It sounds nice to be able to create legal documents, like wills and estate plans, online using a template or cookie-cutter form. Even though some of the websites will let you “customize” their forms, the forms, and automated legal solutions often leave out important details, clauses, and assets. What works for one person doesn’t always work for another person, and if you aren’t an elder law attorney or estate planning attorney, you don’t know what you don’t know. It takes a human to dig into the details to ensure the documents are inclusive and effective.

In fact, there are numerous court cases that have resulted from people using online legal services. The money families think they save by doing estate planning documents themselves, they end up spending from the estate to fight the missing details and mistakes in the DIY estate plan.

Here are just two examples of what can happen when you don’t have an experienced estate planning attorney to help you with your estate planning documents:

In the case of Aldrich v. Basile, 136 So. 3d 530 (Fla. 2014), a Florida woman intended to bequeath her assets to her brother. Using an online form, she listed her bank account and her assets at that time. After executing the will, she inherited more money and property. Without a residuary clause stating where those assets should go, when she passed away, the assets passed intestate, which is the same thing that would have happened if she didn’t have a will. The court ruled that her nieces, who were not named in the will as beneficiaries, could claim their right to the estate since the will did not have a residual clause or additional bequest.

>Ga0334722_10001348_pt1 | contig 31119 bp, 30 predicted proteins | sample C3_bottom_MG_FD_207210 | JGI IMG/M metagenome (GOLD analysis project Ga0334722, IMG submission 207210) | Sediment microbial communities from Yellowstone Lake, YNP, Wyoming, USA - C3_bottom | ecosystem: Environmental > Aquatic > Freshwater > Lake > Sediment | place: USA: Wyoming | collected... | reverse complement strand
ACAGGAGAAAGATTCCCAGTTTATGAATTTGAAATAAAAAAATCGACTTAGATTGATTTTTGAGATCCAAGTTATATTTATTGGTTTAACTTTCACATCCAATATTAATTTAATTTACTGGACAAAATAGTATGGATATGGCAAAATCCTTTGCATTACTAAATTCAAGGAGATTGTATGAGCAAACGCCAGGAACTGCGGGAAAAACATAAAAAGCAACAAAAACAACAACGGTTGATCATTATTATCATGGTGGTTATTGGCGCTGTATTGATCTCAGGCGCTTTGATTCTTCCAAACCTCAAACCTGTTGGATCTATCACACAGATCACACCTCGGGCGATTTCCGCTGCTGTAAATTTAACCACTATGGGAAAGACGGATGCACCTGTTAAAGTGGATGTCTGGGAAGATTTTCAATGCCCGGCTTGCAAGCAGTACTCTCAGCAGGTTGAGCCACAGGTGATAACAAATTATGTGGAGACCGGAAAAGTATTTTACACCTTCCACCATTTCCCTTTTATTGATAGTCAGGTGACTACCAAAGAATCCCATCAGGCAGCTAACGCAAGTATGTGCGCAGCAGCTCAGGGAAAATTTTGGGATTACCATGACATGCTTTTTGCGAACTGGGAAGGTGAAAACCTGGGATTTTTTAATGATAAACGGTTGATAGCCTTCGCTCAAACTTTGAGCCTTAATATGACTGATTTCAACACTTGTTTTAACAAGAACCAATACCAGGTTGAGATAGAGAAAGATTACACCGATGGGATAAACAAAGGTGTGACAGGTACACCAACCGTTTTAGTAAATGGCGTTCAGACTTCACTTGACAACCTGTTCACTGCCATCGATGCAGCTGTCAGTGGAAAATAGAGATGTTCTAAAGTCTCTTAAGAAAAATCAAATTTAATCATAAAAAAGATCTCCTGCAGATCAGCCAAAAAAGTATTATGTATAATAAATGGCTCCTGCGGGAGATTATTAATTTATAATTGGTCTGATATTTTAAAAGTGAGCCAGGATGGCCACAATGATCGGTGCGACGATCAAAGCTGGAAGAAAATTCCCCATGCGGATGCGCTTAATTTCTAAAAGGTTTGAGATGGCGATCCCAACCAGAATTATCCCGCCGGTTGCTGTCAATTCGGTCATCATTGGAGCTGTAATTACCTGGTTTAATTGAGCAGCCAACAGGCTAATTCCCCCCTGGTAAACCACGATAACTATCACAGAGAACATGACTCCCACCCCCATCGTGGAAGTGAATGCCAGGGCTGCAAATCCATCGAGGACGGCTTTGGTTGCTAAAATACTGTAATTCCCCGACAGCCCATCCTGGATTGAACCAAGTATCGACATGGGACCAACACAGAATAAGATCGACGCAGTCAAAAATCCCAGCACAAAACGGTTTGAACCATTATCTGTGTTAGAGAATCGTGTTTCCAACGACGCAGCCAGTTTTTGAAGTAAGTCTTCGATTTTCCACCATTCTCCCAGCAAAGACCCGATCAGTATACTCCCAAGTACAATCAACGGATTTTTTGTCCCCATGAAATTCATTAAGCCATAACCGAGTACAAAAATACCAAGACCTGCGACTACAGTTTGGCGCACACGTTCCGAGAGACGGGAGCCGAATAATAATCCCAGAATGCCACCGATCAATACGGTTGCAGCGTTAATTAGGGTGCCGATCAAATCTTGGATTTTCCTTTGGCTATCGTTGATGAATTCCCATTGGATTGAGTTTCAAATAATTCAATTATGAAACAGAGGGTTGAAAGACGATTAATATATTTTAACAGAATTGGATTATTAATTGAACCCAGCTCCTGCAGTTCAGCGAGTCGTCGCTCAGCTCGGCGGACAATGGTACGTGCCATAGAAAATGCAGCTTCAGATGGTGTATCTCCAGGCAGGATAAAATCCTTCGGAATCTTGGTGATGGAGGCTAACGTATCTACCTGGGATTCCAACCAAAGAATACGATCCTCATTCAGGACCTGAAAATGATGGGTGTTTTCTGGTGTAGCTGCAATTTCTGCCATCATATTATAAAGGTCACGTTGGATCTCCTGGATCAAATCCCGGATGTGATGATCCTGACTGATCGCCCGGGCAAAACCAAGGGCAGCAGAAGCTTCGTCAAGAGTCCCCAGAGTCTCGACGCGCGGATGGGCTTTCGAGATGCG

In the case of Webster v. LegalZoom Inc., No. BC438637, Oct. 1, 2014, a California woman brought a class action lawsuit against LegalZoom. She trusted LegalZoom to help create a will and trust for her Uncle and she believed the trust was legally binding and that if she had any issues, their customer service would be able to help. Unfortunately, the financial institutions would not accept the LegalZoom trust as a valid document and it was not properly witnessed. The costs to hire an estate planning attorney to fix the issues cost the Uncle’s estate thousands. LegalZoom settled the lawsuit.

Whether your estate planning needs are simple or complex, elder law and estate planning attorney Lisa DiFranza can help you navigate the dynamics and questions of wills, trusts, living trusts, revocable trusts, and probate.

Some of the important questions include, is your estate taxable under state or federal law? Do you have tax-deferred retirement plans? Do you understand how to fund a revocable trust? Do you have a disabled child or children from another marriage?

If you have questions about your estate plan or need help creating your estate planning documents, schedule a consultation with Lisa today. Lisa works directly with every client to ensure that our clients receive the guidance and support they need to achieve their goals.